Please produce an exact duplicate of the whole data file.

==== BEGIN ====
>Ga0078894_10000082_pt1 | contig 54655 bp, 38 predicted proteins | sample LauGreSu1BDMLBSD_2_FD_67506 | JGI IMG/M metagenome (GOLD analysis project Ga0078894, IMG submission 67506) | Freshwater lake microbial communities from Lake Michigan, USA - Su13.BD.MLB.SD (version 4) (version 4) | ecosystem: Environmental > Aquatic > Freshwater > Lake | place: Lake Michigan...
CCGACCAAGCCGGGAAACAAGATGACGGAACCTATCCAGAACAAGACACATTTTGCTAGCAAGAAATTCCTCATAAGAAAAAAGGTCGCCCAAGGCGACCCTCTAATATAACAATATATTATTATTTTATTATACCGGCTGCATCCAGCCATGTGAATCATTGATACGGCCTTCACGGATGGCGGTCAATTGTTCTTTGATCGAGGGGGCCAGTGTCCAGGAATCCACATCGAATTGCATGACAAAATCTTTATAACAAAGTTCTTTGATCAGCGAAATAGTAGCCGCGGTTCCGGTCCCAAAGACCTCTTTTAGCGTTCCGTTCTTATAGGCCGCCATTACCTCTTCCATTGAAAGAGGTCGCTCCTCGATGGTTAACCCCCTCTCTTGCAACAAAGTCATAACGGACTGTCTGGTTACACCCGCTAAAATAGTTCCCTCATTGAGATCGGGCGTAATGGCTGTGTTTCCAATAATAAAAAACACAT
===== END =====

>Ga0078894_10000082_pt1 | contig 54655 bp, 38 predicted proteins | sample LauGreSu1BDMLBSD_2_FD_67506 | JGI IMG/M metagenome (GOLD analysis project Ga0078894, IMG submission 67506) | Freshwater lake microbial communities from Lake Michigan, USA - Su13.BD.MLB.SD (version 4) (version 4) | ecosystem: Environmental > Aquatic > Freshwater > Lake | place: Lake Michigan...
CCGACCAAGCCGGGAAACAAGATGACGGAACCTATCCAGAACAAGACACATTTTGCTAGCAAGAAATTCCTCATAAGAAAAAAGGTCGCCCAAGGCGACCCTCTAATATAACAATATATTATTATTTTATTATACCGGCTGCATCCAGCCATGTGAATCATTGATACGGCCTTCACGGATGGCGGTCAATTGTTCTTTGATCGAGGGGGCCAGTGTCCAGGAATCCACATCGAATTGCATGACAAAATCTTTATAACAAAGTTCTTTGATCAGCGAAATAGTAGCCGCGGTTCCGGTCCCAAAGACCTCTTTTAGCGTTCCGTTCTTATAGGCCGCCATTACCTCTTCCATTGAAAGAGGTCGCTCCTCGATGGTTAACCCCCTCTCTTGCAACAAAGTCATAACGGACTGTCTGGTTACACCCGCTAAAATAGTTCCCTCATTGAGATCGGGCGTAATGGCTGTGTTTCCAATAATAAAAAACACAT